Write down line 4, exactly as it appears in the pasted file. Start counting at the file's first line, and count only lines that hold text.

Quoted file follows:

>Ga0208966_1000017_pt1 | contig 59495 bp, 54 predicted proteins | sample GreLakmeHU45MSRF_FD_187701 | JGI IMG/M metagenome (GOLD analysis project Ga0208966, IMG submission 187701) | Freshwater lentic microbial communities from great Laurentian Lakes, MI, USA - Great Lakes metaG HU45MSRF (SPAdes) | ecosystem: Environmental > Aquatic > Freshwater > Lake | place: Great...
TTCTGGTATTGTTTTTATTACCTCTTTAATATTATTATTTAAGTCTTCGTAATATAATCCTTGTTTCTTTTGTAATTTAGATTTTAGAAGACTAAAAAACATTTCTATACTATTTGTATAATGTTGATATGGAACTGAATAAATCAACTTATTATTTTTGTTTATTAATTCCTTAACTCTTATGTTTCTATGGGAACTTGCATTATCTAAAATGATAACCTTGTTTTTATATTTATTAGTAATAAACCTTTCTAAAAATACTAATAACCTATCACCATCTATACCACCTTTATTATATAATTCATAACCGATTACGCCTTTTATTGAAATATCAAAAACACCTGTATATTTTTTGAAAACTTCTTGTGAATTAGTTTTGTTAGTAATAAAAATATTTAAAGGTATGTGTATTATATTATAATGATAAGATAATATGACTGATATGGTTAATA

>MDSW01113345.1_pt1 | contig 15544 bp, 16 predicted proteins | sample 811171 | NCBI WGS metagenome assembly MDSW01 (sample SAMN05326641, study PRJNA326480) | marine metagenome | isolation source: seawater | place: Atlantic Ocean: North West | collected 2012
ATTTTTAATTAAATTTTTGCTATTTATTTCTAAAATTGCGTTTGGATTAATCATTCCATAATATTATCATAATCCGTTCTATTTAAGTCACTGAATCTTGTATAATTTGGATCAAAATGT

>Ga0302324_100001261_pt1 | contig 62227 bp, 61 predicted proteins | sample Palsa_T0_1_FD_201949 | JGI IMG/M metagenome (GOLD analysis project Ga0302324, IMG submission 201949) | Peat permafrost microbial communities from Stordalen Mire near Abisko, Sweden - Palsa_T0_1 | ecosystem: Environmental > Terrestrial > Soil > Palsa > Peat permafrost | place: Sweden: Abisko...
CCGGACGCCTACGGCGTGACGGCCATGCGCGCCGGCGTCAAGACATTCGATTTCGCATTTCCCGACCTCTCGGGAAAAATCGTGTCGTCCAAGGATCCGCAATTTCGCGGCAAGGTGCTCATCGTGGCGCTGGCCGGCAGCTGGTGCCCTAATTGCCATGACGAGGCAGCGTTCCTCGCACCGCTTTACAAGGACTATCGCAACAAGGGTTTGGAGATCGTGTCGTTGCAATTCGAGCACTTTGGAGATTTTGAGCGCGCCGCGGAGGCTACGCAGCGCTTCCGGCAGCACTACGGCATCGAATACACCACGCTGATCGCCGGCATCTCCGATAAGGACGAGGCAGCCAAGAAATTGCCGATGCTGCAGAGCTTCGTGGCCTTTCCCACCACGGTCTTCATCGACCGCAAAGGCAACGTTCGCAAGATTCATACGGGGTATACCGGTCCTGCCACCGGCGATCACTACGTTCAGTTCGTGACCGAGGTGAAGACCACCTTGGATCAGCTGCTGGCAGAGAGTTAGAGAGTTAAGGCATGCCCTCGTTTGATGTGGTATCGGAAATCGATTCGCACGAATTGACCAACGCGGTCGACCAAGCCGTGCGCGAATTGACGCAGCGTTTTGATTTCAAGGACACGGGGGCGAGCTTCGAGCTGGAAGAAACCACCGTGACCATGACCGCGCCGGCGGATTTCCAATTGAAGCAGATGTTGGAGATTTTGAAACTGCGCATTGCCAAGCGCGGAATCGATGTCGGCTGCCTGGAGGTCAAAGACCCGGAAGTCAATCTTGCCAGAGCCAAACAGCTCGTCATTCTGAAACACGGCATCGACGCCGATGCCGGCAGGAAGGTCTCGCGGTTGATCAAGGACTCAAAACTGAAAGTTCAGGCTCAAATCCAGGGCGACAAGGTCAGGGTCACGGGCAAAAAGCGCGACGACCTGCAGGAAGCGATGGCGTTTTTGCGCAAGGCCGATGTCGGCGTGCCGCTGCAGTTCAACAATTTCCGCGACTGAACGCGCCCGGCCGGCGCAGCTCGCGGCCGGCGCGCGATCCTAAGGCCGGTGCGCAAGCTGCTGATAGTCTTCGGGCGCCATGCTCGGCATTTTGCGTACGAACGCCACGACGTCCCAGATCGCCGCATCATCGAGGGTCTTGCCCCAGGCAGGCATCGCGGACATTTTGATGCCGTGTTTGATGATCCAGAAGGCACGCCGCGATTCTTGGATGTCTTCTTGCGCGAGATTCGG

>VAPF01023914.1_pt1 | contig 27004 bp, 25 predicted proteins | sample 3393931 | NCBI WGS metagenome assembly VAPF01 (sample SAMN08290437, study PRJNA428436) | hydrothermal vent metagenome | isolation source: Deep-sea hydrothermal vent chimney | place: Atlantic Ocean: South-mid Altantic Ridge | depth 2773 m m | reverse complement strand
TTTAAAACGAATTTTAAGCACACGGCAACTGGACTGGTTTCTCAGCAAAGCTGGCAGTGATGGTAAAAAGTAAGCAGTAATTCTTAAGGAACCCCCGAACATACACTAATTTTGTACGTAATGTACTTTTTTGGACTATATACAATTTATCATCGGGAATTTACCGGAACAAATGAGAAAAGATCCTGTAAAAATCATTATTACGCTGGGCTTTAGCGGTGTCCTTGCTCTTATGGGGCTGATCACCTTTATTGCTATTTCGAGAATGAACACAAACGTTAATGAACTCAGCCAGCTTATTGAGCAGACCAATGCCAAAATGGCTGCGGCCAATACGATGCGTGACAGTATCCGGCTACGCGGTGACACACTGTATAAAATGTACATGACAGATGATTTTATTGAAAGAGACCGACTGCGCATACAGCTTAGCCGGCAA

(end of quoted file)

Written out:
ATTTTTAATTAAATTTTTGCTATTTATTTCTAAAATTGCGTTTGGATTAATCATTCCATAATATTATCATAATCCGTTCTATTTAAGTCACTGAATCTTGTATAATTTGGATCAAAATGT